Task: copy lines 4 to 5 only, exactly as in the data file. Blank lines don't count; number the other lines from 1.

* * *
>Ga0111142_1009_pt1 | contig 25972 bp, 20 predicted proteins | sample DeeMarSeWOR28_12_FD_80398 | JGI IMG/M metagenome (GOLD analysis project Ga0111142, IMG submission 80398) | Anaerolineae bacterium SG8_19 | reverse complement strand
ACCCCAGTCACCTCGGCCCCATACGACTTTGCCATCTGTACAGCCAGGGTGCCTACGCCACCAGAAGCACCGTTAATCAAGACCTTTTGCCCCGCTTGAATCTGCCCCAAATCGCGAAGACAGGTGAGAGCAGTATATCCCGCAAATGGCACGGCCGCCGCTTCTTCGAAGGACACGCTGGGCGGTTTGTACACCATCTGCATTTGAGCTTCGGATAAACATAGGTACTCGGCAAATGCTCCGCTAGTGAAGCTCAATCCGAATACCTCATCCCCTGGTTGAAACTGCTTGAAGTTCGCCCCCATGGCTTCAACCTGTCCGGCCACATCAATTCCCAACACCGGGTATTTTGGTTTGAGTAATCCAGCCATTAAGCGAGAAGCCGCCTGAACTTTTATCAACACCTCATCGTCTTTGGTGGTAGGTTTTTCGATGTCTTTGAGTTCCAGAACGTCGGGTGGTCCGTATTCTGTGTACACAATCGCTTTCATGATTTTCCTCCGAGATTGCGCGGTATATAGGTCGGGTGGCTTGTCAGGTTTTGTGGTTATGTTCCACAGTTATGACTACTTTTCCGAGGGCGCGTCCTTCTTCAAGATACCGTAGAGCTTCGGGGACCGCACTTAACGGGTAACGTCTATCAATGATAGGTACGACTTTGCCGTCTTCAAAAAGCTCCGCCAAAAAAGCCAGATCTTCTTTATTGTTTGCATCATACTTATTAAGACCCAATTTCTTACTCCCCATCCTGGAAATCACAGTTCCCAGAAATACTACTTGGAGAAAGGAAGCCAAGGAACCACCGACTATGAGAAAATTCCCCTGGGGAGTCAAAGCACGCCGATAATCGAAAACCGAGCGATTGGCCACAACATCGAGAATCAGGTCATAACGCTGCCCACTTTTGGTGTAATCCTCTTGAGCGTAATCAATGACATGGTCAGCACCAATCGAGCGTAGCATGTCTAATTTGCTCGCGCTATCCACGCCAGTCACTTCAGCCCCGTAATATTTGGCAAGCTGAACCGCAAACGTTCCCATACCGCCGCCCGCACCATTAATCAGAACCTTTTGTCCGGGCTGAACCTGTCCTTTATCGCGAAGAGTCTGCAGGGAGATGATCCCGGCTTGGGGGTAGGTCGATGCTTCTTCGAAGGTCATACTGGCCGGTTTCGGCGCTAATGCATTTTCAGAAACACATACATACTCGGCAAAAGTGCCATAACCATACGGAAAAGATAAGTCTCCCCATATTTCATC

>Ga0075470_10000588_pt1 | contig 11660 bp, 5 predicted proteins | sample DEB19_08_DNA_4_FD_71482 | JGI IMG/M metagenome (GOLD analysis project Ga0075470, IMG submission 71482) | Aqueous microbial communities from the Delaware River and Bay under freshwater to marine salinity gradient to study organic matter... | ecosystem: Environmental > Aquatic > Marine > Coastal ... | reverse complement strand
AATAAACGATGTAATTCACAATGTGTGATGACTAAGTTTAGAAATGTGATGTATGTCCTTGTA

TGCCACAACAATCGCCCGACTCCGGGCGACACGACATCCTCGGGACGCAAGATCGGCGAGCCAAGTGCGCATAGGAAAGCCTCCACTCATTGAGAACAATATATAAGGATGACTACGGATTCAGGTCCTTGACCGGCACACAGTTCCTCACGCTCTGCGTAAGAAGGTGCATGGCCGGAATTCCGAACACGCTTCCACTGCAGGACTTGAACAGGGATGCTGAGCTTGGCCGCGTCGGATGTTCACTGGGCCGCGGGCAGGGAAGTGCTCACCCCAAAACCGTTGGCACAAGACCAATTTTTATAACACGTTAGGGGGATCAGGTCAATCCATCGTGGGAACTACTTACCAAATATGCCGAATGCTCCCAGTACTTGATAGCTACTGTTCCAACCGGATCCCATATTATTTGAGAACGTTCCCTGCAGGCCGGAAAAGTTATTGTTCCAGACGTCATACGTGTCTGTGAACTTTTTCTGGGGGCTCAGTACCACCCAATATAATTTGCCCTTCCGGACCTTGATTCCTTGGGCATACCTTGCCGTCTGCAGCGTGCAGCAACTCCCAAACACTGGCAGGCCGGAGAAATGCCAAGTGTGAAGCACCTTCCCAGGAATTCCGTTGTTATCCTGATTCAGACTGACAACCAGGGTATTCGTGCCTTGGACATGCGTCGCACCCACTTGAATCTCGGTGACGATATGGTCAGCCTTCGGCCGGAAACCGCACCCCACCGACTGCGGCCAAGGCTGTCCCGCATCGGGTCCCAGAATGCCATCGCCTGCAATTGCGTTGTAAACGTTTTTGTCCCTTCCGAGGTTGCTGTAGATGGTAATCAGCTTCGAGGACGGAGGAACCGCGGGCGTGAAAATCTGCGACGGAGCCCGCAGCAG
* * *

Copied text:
AATAAACGATGTAATTCACAATGTGTGATGACTAAGTTTAGAAATGTGATGTATGTCCTTGTA

TGCCACAACAATCGCCCGACTCCGGGCGACACGACATCCTCGGGACGCAAGATCGGCGAGCCAAGTGCGCATAGGAAAGCCTCCACTCATTGAGAACAATATATAAGGATGACTACGGATTCAGGTCCTTGACCGGCACACAGTTCCTCACGCTCTGCGTAAGAAGGTGCATGGCCGGAATTCCGAACACGCTTCCACTGCAGGACTTGAACAGGGATGCTGAGCTTGGCCGCGTCGGATGTTCACTGGGCCGCGGGCAGGGAAGTGCTCACCCCAAAACCGTTGGCACAAGACCAATTTTTATAACACGTTAGGGGGATCAGGTCAATCCATCGTGGGAACTACTTACCAAATATGCCGAATGCTCCCAGTACTTGATAGCTACTGTTCCAACCGGATCCCATATTATTTGAGAACGTTCCCTGCAGGCCGGAAAAGTTATTGTTCCAGACGTCATACGTGTCTGTGAACTTTTTCTGGGGGCTCAGTACCACCCAATATAATTTGCCCTTCCGGACCTTGATTCCTTGGGCATACCTTGCCGTCTGCAGCGTGCAGCAACTCCCAAACACTGGCAGGCCGGAGAAATGCCAAGTGTGAAGCACCTTCCCAGGAATTCCGTTGTTATCCTGATTCAGACTGACAACCAGGGTATTCGTGCCTTGGACATGCGTCGCACCCACTTGAATCTCGGTGACGATATGGTCAGCCTTCGGCCGGAAACCGCACCCCACCGACTGCGGCCAAGGCTGTCCCGCATCGGGTCCCAGAATGCCATCGCCTGCAATTGCGTTGTAAACGTTTTTGTCCCTTCCGAGGTTGCTGTAGATGGTAATCAGCTTCGAGGACGGAGGAACCGCGGGCGTGAAAATCTGCGACGGAGCCCGCAGCAG